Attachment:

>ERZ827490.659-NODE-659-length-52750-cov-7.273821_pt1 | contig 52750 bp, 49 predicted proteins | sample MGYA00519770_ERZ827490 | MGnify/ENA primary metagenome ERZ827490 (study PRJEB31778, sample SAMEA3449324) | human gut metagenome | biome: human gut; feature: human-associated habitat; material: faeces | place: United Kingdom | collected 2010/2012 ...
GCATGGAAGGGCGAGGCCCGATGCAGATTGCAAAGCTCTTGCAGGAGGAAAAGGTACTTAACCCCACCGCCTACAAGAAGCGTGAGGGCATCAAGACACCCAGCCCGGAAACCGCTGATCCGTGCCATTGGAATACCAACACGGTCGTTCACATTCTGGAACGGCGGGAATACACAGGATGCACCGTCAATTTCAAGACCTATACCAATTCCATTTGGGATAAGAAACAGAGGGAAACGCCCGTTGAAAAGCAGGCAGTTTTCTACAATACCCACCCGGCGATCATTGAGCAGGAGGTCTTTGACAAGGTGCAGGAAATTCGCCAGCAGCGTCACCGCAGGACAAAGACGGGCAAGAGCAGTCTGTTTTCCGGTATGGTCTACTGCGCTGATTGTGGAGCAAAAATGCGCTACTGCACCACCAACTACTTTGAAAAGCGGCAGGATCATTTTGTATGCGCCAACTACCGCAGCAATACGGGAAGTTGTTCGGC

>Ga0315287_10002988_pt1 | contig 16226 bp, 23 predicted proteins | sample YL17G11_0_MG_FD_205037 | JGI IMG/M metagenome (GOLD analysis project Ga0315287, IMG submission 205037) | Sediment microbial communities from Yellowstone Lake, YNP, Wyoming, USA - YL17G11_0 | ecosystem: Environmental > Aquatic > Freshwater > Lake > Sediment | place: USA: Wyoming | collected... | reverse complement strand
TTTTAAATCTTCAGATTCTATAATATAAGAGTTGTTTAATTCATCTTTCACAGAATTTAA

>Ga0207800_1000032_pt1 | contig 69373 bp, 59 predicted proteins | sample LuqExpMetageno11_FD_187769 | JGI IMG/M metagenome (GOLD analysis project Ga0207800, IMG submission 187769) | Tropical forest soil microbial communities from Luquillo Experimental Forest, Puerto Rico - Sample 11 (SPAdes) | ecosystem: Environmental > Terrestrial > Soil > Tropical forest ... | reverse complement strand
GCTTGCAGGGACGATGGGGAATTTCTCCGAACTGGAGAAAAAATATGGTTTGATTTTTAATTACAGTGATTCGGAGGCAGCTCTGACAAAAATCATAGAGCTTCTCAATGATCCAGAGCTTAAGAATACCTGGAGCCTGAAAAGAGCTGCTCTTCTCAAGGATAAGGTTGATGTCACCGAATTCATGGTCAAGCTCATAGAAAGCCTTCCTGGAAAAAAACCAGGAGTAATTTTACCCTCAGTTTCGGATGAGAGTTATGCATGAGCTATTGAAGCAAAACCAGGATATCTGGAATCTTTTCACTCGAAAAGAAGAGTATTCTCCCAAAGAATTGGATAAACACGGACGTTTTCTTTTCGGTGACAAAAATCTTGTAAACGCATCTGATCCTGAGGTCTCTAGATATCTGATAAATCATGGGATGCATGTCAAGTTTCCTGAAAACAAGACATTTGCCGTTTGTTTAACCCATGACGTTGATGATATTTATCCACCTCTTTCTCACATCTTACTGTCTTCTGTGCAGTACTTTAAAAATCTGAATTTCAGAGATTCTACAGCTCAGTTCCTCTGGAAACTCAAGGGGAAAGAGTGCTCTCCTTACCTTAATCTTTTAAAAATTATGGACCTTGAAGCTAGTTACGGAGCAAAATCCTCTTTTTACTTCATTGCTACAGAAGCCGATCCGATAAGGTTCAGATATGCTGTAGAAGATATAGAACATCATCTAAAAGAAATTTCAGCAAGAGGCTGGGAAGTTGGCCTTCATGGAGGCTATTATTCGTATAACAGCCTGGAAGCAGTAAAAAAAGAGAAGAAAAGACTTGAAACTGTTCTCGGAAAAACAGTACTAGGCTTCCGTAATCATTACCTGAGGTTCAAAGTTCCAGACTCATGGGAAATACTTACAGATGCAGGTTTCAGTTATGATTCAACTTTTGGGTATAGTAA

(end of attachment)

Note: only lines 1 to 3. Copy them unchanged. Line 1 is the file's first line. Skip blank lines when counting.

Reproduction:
>ERZ827490.659-NODE-659-length-52750-cov-7.273821_pt1 | contig 52750 bp, 49 predicted proteins | sample MGYA00519770_ERZ827490 | MGnify/ENA primary metagenome ERZ827490 (study PRJEB31778, sample SAMEA3449324) | human gut metagenome | biome: human gut; feature: human-associated habitat; material: faeces | place: United Kingdom | collected 2010/2012 ...
GCATGGAAGGGCGAGGCCCGATGCAGATTGCAAAGCTCTTGCAGGAGGAAAAGGTACTTAACCCCACCGCCTACAAGAAGCGTGAGGGCATCAAGACACCCAGCCCGGAAACCGCTGATCCGTGCCATTGGAATACCAACACGGTCGTTCACATTCTGGAACGGCGGGAATACACAGGATGCACCGTCAATTTCAAGACCTATACCAATTCCATTTGGGATAAGAAACAGAGGGAAACGCCCGTTGAAAAGCAGGCAGTTTTCTACAATACCCACCCGGCGATCATTGAGCAGGAGGTCTTTGACAAGGTGCAGGAAATTCGCCAGCAGCGTCACCGCAGGACAAAGACGGGCAAGAGCAGTCTGTTTTCCGGTATGGTCTACTGCGCTGATTGTGGAGCAAAAATGCGCTACTGCACCACCAACTACTTTGAAAAGCGGCAGGATCATTTTGTATGCGCCAACTACCGCAGCAATACGGGAAGTTGTTCGGC

>Ga0315287_10002988_pt1 | contig 16226 bp, 23 predicted proteins | sample YL17G11_0_MG_FD_205037 | JGI IMG/M metagenome (GOLD analysis project Ga0315287, IMG submission 205037) | Sediment microbial communities from Yellowstone Lake, YNP, Wyoming, USA - YL17G11_0 | ecosystem: Environmental > Aquatic > Freshwater > Lake > Sediment | place: USA: Wyoming | collected... | reverse complement strand